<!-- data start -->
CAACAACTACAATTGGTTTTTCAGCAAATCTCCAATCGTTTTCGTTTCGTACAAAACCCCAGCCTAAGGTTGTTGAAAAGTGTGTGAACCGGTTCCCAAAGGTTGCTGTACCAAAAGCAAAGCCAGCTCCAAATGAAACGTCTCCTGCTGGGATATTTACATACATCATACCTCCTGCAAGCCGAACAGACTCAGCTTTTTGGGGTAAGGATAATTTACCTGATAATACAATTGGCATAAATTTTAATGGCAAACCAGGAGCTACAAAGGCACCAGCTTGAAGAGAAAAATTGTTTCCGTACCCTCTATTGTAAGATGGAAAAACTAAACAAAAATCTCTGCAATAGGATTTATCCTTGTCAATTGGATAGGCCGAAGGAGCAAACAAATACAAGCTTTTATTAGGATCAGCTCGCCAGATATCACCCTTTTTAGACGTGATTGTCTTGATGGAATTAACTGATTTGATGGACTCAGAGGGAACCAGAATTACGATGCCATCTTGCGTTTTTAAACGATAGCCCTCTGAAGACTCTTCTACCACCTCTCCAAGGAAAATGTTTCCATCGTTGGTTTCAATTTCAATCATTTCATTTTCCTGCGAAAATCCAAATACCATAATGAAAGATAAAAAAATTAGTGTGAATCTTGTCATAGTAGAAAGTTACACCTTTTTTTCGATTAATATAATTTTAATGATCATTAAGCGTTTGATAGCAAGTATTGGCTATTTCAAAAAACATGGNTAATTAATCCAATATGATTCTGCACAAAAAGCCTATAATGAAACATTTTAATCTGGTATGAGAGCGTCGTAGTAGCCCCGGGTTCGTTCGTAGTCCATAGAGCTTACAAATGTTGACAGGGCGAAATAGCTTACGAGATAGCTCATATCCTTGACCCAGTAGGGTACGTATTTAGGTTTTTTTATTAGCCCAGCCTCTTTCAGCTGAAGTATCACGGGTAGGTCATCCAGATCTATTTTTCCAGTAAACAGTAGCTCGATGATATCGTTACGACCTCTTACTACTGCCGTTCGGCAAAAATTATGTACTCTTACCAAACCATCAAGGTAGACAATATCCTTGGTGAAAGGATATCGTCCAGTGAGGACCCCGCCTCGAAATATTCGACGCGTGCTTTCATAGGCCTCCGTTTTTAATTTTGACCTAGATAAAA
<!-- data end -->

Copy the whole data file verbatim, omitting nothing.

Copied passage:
CAACAACTACAATTGGTTTTTCAGCAAATCTCCAATCGTTTTCGTTTCGTACAAAACCCCAGCCTAAGGTTGTTGAAAAGTGTGTGAACCGGTTCCCAAAGGTTGCTGTACCAAAAGCAAAGCCAGCTCCAAATGAAACGTCTCCTGCTGGGATATTTACATACATCATACCTCCTGCAAGCCGAACAGACTCAGCTTTTTGGGGTAAGGATAATTTACCTGATAATACAATTGGCATAAATTTTAATGGCAAACCAGGAGCTACAAAGGCACCAGCTTGAAGAGAAAAATTGTTTCCGTACCCTCTATTGTAAGATGGAAAAACTAAACAAAAATCTCTGCAATAGGATTTATCCTTGTCAATTGGATAGGCCGAAGGAGCAAACAAATACAAGCTTTTATTAGGATCAGCTCGCCAGATATCACCCTTTTTAGACGTGATTGTCTTGATGGAATTAACTGATTTGATGGACTCAGAGGGAACCAGAATTACGATGCCATCTTGCGTTTTTAAACGATAGCCCTCTGAAGACTCTTCTACCACCTCTCCAAGGAAAATGTTTCCATCGTTGGTTTCAATTTCAATCATTTCATTTTCCTGCGAAAATCCAAATACCATAATGAAAGATAAAAAAATTAGTGTGAATCTTGTCATAGTAGAAAGTTACACCTTTTTTTCGATTAATATAATTTTAATGATCATTAAGCGTTTGATAGCAAGTATTGGCTATTTCAAAAAACATGGNTAATTAATCCAATATGATTCTGCACAAAAAGCCTATAATGAAACATTTTAATCTGGTATGAGAGCGTCGTAGTAGCCCCGGGTTCGTTCGTAGTCCATAGAGCTTACAAATGTTGACAGGGCGAAATAGCTTACGAGATAGCTCATATCCTTGACCCAGTAGGGTACGTATTTAGGTTTTTTTATTAGCCCAGCCTCTTTCAGCTGAAGTATCACGGGTAGGTCATCCAGATCTATTTTTCCAGTAAACAGTAGCTCGATGATATCGTTACGACCTCTTACTACTGCCGTTCGGCAAAAATTATGTACTCTTACCAAACCATCAAGGTAGACAATATCCTTGGTGAAAGGATATCGTCCAGTGAGGACCCCGCCTCGAAATATTCGACGCGTGCTTTCATAGGCCTCCGTTTTTAATTTTGACCTAGATAAAA